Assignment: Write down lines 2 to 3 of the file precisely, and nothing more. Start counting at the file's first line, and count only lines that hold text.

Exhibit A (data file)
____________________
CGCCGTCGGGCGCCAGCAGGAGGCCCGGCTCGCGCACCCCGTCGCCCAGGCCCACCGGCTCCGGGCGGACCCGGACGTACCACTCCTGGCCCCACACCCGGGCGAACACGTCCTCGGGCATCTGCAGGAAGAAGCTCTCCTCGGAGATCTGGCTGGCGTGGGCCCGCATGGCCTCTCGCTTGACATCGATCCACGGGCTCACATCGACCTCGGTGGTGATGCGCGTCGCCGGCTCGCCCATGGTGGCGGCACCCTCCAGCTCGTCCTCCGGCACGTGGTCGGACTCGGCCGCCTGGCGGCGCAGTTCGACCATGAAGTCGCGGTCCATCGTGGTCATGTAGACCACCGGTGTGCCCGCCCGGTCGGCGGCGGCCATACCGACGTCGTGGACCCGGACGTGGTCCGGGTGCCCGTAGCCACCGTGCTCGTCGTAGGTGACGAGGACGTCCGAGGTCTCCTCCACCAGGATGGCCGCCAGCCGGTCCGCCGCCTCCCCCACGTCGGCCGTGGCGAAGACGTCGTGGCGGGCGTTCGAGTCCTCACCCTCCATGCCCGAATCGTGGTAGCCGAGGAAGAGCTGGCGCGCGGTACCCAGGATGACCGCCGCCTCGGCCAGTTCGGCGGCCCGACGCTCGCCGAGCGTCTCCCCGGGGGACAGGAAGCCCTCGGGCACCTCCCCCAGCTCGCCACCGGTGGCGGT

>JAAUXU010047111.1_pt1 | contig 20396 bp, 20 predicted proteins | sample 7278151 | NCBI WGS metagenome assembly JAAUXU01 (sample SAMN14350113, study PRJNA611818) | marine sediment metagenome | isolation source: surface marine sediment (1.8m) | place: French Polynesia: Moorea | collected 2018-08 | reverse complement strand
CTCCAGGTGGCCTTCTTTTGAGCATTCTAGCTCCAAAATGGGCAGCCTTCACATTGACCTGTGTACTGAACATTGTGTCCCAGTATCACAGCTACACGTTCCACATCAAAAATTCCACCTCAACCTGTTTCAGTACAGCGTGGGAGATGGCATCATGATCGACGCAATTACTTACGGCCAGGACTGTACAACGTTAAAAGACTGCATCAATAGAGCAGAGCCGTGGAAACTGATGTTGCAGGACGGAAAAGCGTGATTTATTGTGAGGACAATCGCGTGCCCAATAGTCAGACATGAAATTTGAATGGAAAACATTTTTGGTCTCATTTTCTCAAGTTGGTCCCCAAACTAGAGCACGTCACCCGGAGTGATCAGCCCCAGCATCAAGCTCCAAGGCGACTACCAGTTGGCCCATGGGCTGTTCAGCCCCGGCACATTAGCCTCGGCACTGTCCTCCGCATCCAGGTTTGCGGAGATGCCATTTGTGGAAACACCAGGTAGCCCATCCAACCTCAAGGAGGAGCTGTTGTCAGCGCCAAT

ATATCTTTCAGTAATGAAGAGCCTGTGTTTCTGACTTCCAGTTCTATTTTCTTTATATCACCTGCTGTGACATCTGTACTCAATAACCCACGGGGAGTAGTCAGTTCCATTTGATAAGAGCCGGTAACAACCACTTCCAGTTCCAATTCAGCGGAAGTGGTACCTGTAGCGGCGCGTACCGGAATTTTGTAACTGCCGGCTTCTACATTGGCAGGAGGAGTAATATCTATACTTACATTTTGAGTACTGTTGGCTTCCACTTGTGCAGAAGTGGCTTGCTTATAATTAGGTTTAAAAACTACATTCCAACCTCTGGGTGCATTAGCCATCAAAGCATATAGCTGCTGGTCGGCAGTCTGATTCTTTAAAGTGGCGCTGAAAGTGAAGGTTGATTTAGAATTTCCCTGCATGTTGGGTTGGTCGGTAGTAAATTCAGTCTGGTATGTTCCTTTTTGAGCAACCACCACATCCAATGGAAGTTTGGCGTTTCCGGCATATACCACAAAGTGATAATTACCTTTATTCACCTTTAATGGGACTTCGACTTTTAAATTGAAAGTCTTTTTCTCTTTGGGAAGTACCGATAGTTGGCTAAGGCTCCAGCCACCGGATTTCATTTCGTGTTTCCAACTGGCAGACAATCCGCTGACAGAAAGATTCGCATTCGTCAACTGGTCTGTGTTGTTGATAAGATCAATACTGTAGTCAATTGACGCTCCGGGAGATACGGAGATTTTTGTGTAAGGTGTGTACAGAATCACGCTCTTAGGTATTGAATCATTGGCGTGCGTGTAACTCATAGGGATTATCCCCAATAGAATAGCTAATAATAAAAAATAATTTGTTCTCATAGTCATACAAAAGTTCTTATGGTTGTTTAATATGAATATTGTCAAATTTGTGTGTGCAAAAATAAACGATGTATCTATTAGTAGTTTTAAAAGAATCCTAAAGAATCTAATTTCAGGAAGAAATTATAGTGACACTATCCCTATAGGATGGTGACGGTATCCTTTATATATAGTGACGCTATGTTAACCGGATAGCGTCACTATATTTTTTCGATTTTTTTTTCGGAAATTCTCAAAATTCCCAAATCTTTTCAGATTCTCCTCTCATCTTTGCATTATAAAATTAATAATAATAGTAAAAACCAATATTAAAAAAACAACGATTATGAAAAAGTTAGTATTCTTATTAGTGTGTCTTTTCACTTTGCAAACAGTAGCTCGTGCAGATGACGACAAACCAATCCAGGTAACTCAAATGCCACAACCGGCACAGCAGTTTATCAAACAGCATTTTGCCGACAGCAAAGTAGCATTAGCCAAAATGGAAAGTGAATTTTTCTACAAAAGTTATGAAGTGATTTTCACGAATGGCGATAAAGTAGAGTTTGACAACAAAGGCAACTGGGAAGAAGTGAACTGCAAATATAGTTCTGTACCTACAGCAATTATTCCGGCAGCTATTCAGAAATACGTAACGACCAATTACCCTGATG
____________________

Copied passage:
>JAAUXU010047111.1_pt1 | contig 20396 bp, 20 predicted proteins | sample 7278151 | NCBI WGS metagenome assembly JAAUXU01 (sample SAMN14350113, study PRJNA611818) | marine sediment metagenome | isolation source: surface marine sediment (1.8m) | place: French Polynesia: Moorea | collected 2018-08 | reverse complement strand
CTCCAGGTGGCCTTCTTTTGAGCATTCTAGCTCCAAAATGGGCAGCCTTCACATTGACCTGTGTACTGAACATTGTGTCCCAGTATCACAGCTACACGTTCCACATCAAAAATTCCACCTCAACCTGTTTCAGTACAGCGTGGGAGATGGCATCATGATCGACGCAATTACTTACGGCCAGGACTGTACAACGTTAAAAGACTGCATCAATAGAGCAGAGCCGTGGAAACTGATGTTGCAGGACGGAAAAGCGTGATTTATTGTGAGGACAATCGCGTGCCCAATAGTCAGACATGAAATTTGAATGGAAAACATTTTTGGTCTCATTTTCTCAAGTTGGTCCCCAAACTAGAGCACGTCACCCGGAGTGATCAGCCCCAGCATCAAGCTCCAAGGCGACTACCAGTTGGCCCATGGGCTGTTCAGCCCCGGCACATTAGCCTCGGCACTGTCCTCCGCATCCAGGTTTGCGGAGATGCCATTTGTGGAAACACCAGGTAGCCCATCCAACCTCAAGGAGGAGCTGTTGTCAGCGCCAAT